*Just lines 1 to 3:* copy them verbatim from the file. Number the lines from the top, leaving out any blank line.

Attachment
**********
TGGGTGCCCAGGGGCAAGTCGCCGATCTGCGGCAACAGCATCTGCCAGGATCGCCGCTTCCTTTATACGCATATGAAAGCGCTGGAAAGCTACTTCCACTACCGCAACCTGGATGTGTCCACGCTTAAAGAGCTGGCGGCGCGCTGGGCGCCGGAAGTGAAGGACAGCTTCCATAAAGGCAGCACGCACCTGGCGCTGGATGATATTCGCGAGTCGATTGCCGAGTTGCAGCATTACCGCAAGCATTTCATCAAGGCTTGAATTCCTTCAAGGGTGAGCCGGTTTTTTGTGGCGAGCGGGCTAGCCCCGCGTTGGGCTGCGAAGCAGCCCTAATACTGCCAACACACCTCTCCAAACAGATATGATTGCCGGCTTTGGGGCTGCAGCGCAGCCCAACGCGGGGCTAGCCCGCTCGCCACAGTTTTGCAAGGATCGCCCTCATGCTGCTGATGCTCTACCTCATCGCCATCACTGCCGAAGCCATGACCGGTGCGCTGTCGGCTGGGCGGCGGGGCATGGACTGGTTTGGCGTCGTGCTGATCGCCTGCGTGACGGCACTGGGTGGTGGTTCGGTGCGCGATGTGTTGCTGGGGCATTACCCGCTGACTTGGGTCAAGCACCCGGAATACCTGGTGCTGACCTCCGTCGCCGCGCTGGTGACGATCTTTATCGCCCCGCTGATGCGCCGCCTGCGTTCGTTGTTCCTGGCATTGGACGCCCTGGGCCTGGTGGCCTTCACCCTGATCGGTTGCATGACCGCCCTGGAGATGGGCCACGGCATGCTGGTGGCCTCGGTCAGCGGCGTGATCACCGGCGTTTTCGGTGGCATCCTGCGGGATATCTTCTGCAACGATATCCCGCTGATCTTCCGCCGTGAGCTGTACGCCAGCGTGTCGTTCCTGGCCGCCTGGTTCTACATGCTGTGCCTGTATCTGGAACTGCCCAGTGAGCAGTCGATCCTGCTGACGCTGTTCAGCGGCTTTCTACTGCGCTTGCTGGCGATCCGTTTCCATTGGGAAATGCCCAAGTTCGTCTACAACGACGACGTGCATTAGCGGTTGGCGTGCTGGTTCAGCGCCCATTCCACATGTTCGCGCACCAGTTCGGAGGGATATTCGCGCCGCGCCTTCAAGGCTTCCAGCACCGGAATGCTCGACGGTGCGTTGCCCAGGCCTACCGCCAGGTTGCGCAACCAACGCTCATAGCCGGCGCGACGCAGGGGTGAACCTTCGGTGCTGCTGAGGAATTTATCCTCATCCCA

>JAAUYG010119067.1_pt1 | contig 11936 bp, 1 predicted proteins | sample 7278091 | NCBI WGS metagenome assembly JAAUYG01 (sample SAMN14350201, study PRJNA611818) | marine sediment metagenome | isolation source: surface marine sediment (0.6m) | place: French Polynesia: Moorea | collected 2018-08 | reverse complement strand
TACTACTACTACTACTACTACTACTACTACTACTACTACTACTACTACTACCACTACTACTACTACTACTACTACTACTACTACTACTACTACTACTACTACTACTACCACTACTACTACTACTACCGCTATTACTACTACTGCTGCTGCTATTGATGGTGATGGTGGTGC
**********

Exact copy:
TGGGTGCCCAGGGGCAAGTCGCCGATCTGCGGCAACAGCATCTGCCAGGATCGCCGCTTCCTTTATACGCATATGAAAGCGCTGGAAAGCTACTTCCACTACCGCAACCTGGATGTGTCCACGCTTAAAGAGCTGGCGGCGCGCTGGGCGCCGGAAGTGAAGGACAGCTTCCATAAAGGCAGCACGCACCTGGCGCTGGATGATATTCGCGAGTCGATTGCCGAGTTGCAGCATTACCGCAAGCATTTCATCAAGGCTTGAATTCCTTCAAGGGTGAGCCGGTTTTTTGTGGCGAGCGGGCTAGCCCCGCGTTGGGCTGCGAAGCAGCCCTAATACTGCCAACACACCTCTCCAAACAGATATGATTGCCGGCTTTGGGGCTGCAGCGCAGCCCAACGCGGGGCTAGCCCGCTCGCCACAGTTTTGCAAGGATCGCCCTCATGCTGCTGATGCTCTACCTCATCGCCATCACTGCCGAAGCCATGACCGGTGCGCTGTCGGCTGGGCGGCGGGGCATGGACTGGTTTGGCGTCGTGCTGATCGCCTGCGTGACGGCACTGGGTGGTGGTTCGGTGCGCGATGTGTTGCTGGGGCATTACCCGCTGACTTGGGTCAAGCACCCGGAATACCTGGTGCTGACCTCCGTCGCCGCGCTGGTGACGATCTTTATCGCCCCGCTGATGCGCCGCCTGCGTTCGTTGTTCCTGGCATTGGACGCCCTGGGCCTGGTGGCCTTCACCCTGATCGGTTGCATGACCGCCCTGGAGATGGGCCACGGCATGCTGGTGGCCTCGGTCAGCGGCGTGATCACCGGCGTTTTCGGTGGCATCCTGCGGGATATCTTCTGCAACGATATCCCGCTGATCTTCCGCCGTGAGCTGTACGCCAGCGTGTCGTTCCTGGCCGCCTGGTTCTACATGCTGTGCCTGTATCTGGAACTGCCCAGTGAGCAGTCGATCCTGCTGACGCTGTTCAGCGGCTTTCTACTGCGCTTGCTGGCGATCCGTTTCCATTGGGAAATGCCCAAGTTCGTCTACAACGACGACGTGCATTAGCGGTTGGCGTGCTGGTTCAGCGCCCATTCCACATGTTCGCGCACCAGTTCGGAGGGATATTCGCGCCGCGCCTTCAAGGCTTCCAGCACCGGAATGCTCGACGGTGCGTTGCCCAGGCCTACCGCCAGGTTGCGCAACCAACGCTCATAGCCGGCGCGACGCAGGGGTGAACCTTCGGTGCTGCTGAGGAATTTATCCTCATCCCA

>JAAUYG010119067.1_pt1 | contig 11936 bp, 1 predicted proteins | sample 7278091 | NCBI WGS metagenome assembly JAAUYG01 (sample SAMN14350201, study PRJNA611818) | marine sediment metagenome | isolation source: surface marine sediment (0.6m) | place: French Polynesia: Moorea | collected 2018-08 | reverse complement strand
TACTACTACTACTACTACTACTACTACTACTACTACTACTACTACTACTACCACTACTACTACTACTACTACTACTACTACTACTACTACTACTACTACTACTACTACCACTACTACTACTACTACCGCTATTACTACTACTGCTGCTGCTATTGATGGTGATGGTGGTGC